Wildlife that can be seen on a Milford Sound cruise

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Southern fur seals (also known as Antarctic fur seals) inhabit in the fiord all year round. They are able to bring their rear flippers under their body and take the weight of their body on their fore-flippers. There are much more agile on land compared to other seals such as the weddell, crabeater and elephant seals. Male Southern fur seals can reach 200kg (440lb) and can be up to four times larger than the females.

These seals were hunted almost to extinction in the early 1800’s when their fur was sought by the fashion industry. Since then, these seals have made a great comeback and can be seen when cruising through Milford Sound. Seal Rock is one of the few places in the fiord where the Southern Fur seal is able to climb up out of the water onto the rocks as most of the sides of the fiord are vertical.

Fiordland Crested Penguin


Fiordland crested penguins or ‘Tawaki’ are a regular sight during the breeding season (July to November) and it’s always exciting to spot them knowing how rare and special they are.  The Fiordland crested penguin is one of the rarest of New Zealand’s mainland penguins.

Tawaki are monogamous and often mate for life. Although the pairs separate when not breeding, females return each year to the same beach in search of their mate from the previous season. Females lay two white eggs by the end of August. The first egg is generally smaller than the second, and most first eggs fail to hatch, or the chicks die of starvation within ten days of hatching. Tawaki cannot raise more than one chick per season, and the first egg is thought to be an insurance policy in case the second egg does not survive. Chicks are brooded by the male, who goes without food for the first three weeks. The chicks are fed by both parents until they become independent and leave the colony in late November or early December.

Penguins are unusual in that they are one of the few bird species that moult all their feathers simultaneously, this usually takes place every year from mid-January to early March.  The moulting takes about two weeks and is very stressful to the birds – they cannot enter the sea during the moult because they have no waterproof, insulating coat. This means they do not feed and so lose up to half of their body weight during moulting. This leaves them highly vulnerable to predators at this time.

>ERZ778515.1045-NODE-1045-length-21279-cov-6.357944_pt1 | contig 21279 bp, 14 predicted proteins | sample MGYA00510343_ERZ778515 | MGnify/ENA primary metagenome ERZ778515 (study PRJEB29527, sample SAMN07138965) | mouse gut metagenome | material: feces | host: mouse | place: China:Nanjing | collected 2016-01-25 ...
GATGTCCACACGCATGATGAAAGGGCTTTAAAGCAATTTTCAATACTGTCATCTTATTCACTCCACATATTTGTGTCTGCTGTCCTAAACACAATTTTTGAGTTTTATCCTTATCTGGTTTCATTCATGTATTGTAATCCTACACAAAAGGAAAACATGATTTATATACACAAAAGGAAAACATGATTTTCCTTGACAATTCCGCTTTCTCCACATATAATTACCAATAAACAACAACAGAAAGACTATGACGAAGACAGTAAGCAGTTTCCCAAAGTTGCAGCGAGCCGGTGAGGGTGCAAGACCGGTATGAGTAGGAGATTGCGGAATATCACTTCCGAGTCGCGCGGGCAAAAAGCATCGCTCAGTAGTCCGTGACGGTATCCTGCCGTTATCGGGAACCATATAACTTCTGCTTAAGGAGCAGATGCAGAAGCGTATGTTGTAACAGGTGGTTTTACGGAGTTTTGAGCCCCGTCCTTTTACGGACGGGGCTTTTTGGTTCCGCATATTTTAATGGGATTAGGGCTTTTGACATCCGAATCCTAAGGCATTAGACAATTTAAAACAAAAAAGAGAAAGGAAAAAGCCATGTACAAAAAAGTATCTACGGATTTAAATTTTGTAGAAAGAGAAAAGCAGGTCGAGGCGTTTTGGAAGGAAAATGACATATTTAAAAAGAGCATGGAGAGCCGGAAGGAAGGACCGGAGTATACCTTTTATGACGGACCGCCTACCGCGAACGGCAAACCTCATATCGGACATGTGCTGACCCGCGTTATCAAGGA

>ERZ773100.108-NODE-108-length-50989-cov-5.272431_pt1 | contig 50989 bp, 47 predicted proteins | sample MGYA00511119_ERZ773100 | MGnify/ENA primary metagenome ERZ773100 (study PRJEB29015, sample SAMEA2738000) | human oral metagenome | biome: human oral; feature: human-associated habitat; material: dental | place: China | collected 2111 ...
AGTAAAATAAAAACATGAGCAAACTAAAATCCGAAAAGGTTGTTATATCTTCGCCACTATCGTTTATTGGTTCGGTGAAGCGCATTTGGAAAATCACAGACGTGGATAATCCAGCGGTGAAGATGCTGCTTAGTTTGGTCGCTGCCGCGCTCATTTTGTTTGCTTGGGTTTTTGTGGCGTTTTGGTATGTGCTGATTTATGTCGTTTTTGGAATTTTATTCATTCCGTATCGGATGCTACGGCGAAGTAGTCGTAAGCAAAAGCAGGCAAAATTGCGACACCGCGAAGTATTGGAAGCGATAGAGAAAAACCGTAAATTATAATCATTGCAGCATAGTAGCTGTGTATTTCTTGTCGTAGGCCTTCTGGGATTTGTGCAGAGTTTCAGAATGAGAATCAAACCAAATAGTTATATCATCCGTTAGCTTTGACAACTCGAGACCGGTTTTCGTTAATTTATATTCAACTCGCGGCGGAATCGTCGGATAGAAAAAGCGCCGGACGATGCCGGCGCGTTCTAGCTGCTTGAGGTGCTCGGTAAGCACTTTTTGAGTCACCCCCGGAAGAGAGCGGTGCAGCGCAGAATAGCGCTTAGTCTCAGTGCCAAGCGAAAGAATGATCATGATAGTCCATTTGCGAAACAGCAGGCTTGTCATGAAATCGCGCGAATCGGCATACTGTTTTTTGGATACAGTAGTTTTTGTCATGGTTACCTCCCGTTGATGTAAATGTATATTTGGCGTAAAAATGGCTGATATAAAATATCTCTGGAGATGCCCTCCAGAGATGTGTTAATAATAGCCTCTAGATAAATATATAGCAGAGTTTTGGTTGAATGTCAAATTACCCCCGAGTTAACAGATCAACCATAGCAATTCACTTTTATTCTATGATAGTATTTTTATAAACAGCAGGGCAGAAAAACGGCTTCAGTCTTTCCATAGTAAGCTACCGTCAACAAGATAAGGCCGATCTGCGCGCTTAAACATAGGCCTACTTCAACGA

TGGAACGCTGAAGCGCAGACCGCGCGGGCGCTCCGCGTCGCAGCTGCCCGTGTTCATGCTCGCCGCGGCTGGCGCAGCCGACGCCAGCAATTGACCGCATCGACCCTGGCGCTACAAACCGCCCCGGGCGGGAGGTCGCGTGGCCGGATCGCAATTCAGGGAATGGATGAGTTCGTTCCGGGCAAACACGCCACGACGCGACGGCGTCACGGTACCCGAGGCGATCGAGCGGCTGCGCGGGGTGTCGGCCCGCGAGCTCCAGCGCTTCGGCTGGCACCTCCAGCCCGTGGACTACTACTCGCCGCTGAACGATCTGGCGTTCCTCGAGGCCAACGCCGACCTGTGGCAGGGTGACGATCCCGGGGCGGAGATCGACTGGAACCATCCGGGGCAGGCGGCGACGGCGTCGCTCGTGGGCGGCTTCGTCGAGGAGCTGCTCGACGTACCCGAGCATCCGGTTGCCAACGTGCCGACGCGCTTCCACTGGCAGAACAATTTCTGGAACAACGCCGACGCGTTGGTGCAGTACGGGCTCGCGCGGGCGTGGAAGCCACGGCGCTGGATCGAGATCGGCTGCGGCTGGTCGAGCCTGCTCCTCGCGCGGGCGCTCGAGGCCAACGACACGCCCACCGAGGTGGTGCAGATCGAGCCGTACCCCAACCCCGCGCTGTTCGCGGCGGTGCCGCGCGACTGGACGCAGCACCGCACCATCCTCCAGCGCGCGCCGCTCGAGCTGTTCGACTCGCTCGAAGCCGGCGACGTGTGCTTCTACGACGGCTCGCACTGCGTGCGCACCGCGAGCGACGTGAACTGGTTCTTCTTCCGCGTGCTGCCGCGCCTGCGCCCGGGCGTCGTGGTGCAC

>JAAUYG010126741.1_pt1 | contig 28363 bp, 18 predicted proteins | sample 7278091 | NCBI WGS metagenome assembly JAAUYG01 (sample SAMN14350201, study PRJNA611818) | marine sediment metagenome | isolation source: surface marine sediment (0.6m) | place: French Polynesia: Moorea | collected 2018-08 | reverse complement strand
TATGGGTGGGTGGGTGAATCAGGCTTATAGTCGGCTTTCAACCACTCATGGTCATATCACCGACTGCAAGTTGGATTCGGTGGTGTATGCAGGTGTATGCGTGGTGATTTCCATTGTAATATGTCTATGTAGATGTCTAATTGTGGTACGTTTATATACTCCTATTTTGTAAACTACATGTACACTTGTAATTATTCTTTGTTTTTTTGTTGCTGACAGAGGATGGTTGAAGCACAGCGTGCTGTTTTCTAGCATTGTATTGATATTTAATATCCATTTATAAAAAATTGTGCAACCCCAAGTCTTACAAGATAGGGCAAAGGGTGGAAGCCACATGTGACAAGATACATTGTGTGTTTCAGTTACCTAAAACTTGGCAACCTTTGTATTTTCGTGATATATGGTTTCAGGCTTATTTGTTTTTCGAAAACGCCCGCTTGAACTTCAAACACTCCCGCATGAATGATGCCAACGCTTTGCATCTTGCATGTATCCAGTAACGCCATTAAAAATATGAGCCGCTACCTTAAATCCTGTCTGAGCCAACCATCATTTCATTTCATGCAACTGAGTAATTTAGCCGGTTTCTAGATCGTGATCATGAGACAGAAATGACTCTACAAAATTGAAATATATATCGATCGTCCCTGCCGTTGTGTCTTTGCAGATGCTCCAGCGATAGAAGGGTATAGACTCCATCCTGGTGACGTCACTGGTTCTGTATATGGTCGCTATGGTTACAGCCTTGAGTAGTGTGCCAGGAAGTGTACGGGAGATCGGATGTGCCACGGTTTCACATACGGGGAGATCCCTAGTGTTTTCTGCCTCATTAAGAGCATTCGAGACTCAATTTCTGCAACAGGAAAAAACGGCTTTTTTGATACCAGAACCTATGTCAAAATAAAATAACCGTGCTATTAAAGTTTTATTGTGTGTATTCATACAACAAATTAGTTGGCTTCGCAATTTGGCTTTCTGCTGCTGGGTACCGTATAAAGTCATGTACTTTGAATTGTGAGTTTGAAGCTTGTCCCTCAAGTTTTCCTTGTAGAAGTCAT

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Bottlenose dolphins are commonly seen in Milford Sound along with occasional visits from dusky dolphins and are usually part of a resident pod that centres itself around Milford Sound often coming into the fiord. Up to three metres long and weighing almost 300 kilograms, they are amongst some of the largest dolphins around New Zealand coastlines.

More than 60 bottlenose dolphins inhabit the area, and can be seen riding the bow wave on our small boat Encounter Nature Cruise or getting up close and personal with kayakers.





Southern right whale_@David Newman_4

Southern Right Whale

Southern Right Whale’s visit Milford Sound rarely. They are usually seen around the mainland of New Zealand and appear to be part of the New Zealand subantarctic population.  These whales can come very close to shore. Adults average 14-15metres in size and newborn calves between 4.5-6 metres. They are mostly black in colour and can easily be identified by lack of a dorsal fin, a V-shaped blowhole spray and white growth on their heads called callosities. Approximately 10,000 southern right whales are spread throughout the southern hemisphere.

Southern Discoveries encourages “gentle viewing” of any wildlife encountered on our cruises.  Using the smaller Encounter Nature Cruise boat we are able to get close to wildlife without disturbing them.


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